To me, that is the purpose of flash fiction. In less then a thousand words, you get a raw snapshot of a moment. You get the basic foundation of a story. Maybe saying you get all the necessary details is better. But to me, flash fiction is like a punch in the gut. A quick jab that leaves you hunched over and breathless. When you finish reading one, you should have a Batman type word over your head (like “Pow!” or maybe “Boom!” in the crazy comic book writing).

 

I also see flash fiction as a photograph. You look at it once and smile. You say, “oh what a cute baby” then just move along to the next picture. Days later, you look again at the photo and you are taken aback because who’s hand is lightly holding that baby in the picture? Why is the picture so blurry in that one spot? You don’t remember anything unusual happening when the picture was taken and you definitely didn’t see that the first time you looked at the picture.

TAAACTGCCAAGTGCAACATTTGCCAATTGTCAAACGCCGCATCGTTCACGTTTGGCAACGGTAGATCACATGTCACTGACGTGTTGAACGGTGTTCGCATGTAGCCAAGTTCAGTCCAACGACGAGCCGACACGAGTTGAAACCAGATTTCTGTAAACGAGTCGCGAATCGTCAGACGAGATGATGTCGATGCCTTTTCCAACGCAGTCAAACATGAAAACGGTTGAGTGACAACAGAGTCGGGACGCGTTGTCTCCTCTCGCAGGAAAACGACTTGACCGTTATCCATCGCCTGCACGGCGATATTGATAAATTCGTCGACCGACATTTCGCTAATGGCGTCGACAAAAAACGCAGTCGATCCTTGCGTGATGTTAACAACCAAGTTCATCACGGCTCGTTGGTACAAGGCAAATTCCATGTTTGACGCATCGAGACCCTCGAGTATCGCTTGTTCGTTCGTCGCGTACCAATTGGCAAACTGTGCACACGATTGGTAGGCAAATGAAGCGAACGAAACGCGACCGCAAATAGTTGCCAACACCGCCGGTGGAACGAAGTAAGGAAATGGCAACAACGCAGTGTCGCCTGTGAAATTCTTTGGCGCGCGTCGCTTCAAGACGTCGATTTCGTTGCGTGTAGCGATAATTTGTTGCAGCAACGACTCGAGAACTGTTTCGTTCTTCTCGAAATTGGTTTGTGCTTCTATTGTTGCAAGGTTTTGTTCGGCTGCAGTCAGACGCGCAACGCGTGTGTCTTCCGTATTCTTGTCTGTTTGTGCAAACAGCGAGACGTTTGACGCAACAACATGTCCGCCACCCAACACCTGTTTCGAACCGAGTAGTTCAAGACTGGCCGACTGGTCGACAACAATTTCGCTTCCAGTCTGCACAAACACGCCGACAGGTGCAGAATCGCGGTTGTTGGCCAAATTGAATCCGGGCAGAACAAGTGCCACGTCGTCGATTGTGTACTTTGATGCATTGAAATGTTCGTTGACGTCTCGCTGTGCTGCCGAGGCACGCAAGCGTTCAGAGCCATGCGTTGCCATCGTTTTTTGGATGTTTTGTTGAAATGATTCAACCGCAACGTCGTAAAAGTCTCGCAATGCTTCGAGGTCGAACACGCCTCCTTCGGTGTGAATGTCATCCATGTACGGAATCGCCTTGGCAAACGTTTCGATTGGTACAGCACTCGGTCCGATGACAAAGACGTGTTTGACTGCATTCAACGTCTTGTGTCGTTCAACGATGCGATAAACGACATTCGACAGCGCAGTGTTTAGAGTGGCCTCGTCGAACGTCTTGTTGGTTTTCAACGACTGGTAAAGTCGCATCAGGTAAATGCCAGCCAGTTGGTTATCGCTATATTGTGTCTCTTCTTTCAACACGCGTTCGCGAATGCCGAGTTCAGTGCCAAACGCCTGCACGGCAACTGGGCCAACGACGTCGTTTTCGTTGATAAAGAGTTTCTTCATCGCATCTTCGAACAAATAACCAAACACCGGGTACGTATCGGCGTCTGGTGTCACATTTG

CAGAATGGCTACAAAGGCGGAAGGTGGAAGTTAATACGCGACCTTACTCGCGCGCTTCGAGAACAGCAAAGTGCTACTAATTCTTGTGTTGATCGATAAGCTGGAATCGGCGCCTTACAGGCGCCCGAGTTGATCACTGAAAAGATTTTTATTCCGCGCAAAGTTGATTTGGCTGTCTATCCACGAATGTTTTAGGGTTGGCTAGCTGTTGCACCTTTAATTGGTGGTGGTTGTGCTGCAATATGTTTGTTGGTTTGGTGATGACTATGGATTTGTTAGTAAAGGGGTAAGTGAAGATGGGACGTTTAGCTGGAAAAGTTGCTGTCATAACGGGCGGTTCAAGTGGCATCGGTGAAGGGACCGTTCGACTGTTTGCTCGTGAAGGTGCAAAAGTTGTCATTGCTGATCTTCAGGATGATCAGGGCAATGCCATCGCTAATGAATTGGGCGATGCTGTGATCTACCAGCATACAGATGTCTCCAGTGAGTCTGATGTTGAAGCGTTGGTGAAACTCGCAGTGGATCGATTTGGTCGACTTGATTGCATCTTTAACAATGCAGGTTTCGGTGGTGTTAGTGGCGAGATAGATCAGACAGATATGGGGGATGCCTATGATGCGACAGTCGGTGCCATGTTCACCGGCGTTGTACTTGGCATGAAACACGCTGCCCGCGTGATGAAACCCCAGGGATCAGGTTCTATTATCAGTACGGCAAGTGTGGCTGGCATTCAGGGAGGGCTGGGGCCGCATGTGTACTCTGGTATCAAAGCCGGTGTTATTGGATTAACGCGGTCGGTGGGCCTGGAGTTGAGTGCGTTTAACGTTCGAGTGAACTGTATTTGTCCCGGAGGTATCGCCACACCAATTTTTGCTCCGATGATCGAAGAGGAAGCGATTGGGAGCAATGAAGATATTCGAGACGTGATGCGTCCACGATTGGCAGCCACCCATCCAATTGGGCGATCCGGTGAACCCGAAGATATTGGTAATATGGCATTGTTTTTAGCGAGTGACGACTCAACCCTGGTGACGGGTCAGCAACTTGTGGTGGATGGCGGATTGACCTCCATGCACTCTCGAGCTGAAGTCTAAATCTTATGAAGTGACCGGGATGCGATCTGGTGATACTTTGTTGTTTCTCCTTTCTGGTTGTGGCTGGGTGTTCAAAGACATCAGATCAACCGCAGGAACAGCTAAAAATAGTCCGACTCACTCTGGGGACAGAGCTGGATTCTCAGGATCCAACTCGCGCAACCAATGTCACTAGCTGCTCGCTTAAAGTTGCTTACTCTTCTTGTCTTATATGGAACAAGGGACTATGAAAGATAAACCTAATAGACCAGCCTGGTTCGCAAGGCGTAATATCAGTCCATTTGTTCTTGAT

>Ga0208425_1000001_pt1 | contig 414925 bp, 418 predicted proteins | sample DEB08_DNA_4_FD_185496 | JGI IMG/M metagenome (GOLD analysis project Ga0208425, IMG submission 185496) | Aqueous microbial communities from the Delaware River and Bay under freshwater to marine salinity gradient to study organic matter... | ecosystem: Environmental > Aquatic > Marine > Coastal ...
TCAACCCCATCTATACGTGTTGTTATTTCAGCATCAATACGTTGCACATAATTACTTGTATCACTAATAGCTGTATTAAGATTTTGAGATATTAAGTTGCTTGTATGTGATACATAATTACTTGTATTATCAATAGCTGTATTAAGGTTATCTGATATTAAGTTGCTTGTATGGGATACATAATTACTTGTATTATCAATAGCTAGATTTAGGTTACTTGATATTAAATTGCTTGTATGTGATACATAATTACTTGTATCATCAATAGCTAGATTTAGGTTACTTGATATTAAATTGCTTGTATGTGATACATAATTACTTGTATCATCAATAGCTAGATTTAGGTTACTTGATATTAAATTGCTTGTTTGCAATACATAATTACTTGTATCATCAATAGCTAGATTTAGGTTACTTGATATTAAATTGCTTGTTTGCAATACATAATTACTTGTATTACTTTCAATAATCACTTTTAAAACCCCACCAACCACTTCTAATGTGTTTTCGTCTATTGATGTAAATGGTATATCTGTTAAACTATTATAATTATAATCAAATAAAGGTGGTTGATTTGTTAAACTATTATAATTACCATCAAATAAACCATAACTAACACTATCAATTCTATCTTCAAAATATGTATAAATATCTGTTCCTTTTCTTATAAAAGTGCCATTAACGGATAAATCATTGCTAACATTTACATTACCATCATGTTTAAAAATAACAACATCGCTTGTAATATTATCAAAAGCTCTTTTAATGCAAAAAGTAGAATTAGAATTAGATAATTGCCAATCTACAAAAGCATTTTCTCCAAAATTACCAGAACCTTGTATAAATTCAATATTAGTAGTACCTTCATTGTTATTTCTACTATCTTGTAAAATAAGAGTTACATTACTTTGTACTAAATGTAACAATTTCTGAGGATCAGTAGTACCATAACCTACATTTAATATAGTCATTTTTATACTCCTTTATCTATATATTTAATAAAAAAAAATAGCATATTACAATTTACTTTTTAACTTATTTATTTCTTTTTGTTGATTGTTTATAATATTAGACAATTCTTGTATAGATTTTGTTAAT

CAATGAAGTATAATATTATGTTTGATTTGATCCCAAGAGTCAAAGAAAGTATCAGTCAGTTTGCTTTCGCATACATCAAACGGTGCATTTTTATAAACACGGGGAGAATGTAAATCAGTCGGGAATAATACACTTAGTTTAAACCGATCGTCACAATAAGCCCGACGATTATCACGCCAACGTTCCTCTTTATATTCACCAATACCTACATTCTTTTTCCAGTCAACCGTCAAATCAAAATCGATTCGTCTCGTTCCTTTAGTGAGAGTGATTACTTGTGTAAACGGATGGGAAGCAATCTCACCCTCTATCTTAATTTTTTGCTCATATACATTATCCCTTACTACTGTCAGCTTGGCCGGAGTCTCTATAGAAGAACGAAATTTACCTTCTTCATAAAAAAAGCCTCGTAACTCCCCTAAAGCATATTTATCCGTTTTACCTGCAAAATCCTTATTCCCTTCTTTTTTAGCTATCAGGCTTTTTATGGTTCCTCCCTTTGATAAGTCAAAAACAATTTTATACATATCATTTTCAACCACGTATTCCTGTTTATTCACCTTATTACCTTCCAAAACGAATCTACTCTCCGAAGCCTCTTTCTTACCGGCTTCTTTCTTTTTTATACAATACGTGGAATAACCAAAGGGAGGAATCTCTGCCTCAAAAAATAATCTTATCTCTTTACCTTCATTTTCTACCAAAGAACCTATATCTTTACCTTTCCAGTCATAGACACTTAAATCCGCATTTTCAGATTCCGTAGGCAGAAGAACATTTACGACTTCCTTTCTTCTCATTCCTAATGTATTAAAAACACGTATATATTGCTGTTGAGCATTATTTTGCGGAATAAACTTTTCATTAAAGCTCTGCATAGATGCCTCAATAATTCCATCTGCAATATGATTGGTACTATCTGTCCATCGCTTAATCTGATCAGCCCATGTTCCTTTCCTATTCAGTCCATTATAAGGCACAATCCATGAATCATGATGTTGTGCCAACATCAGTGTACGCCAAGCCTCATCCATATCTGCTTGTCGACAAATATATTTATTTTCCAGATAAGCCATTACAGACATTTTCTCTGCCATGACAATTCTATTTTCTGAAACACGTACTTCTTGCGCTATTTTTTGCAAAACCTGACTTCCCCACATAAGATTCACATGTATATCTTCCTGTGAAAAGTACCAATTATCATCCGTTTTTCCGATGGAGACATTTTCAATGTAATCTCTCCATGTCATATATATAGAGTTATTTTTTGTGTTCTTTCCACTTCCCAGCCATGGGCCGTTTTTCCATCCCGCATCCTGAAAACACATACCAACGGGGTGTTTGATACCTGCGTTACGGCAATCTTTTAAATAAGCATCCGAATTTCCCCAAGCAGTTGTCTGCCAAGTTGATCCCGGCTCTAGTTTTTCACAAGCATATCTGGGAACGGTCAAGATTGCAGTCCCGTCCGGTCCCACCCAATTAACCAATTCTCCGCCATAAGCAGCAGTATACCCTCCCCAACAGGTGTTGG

Am I wrong in this assumption of flash fiction? Do I just think I am Ms Smarty Pants and I am missing an important detail and aspects about this genre? Why is it so difficult for me to get a handle on this genre? Is it like poetry and just not for me? Am I so undisciplined that I can’t get the rules down? Should there be so many rules in writing? Who are the judges of all the rules?  What am I doing wrong?

 

Again, that question of “why am I writing” comes to my mind. I need to learn to tell my stories as I truly seem them and stop trying to force them to fill a requirement. It’s difficult because so many people have different ideas on what is acceptable and what isn’t. But, I think all writers have to be able to be happy with what they have written and accept that maybe this person doesn’t like it. We have to search for the person who does like our story. I won’t lie; it’s difficult to look for that person or magazine. But don’t we owe it to our stories and our characters to find the best home for them?